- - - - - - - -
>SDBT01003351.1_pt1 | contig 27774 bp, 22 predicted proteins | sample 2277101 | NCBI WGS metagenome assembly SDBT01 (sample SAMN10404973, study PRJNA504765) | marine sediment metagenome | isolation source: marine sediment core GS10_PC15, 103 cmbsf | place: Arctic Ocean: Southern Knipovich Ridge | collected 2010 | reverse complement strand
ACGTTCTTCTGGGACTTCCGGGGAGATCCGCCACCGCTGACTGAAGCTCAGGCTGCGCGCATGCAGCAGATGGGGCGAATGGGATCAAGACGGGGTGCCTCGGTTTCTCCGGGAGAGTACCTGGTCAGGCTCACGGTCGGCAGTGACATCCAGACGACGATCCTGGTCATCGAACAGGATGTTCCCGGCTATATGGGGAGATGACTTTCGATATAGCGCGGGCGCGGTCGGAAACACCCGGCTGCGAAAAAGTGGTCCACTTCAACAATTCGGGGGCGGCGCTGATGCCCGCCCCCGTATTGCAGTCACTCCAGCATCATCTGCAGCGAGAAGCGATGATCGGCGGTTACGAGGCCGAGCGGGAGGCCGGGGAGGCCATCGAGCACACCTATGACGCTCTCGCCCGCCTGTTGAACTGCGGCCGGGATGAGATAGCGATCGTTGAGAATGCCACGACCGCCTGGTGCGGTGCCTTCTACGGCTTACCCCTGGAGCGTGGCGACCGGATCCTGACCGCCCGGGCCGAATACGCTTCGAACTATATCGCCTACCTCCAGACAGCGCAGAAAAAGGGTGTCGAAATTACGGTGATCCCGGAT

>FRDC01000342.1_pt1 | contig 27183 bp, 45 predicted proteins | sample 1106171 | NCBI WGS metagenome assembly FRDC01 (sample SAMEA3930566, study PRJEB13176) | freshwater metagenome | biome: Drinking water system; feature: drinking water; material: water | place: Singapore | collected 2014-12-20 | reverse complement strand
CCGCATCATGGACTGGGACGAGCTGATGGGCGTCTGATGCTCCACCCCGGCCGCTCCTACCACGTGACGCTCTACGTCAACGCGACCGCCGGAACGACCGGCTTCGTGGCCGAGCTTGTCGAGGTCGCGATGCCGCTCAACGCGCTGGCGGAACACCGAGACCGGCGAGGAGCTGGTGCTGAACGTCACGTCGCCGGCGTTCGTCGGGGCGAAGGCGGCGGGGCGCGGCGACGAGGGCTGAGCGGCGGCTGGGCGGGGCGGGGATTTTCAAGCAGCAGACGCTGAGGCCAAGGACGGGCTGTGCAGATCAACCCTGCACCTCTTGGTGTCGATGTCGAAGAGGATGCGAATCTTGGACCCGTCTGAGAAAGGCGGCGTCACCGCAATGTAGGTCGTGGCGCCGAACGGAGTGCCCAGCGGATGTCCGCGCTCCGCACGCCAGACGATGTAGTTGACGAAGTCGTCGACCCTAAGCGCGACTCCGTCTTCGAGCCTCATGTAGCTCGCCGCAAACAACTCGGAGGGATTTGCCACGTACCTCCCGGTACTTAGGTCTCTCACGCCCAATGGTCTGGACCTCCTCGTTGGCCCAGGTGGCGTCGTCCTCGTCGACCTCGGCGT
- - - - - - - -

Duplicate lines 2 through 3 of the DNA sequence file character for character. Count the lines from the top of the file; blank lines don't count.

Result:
ACGTTCTTCTGGGACTTCCGGGGAGATCCGCCACCGCTGACTGAAGCTCAGGCTGCGCGCATGCAGCAGATGGGGCGAATGGGATCAAGACGGGGTGCCTCGGTTTCTCCGGGAGAGTACCTGGTCAGGCTCACGGTCGGCAGTGACATCCAGACGACGATCCTGGTCATCGAACAGGATGTTCCCGGCTATATGGGGAGATGACTTTCGATATAGCGCGGGCGCGGTCGGAAACACCCGGCTGCGAAAAAGTGGTCCACTTCAACAATTCGGGGGCGGCGCTGATGCCCGCCCCCGTATTGCAGTCACTCCAGCATCATCTGCAGCGAGAAGCGATGATCGGCGGTTACGAGGCCGAGCGGGAGGCCGGGGAGGCCATCGAGCACACCTATGACGCTCTCGCCCGCCTGTTGAACTGCGGCCGGGATGAGATAGCGATCGTTGAGAATGCCACGACCGCCTGGTGCGGTGCCTTCTACGGCTTACCCCTGGAGCGTGGCGACCGGATCCTGACCGCCCGGGCCGAATACGCTTCGAACTATATCGCCTACCTCCAGACAGCGCAGAAAAAGGGTGTCGAAATTACGGTGATCCCGGAT

>FRDC01000342.1_pt1 | contig 27183 bp, 45 predicted proteins | sample 1106171 | NCBI WGS metagenome assembly FRDC01 (sample SAMEA3930566, study PRJEB13176) | freshwater metagenome | biome: Drinking water system; feature: drinking water; material: water | place: Singapore | collected 2014-12-20 | reverse complement strand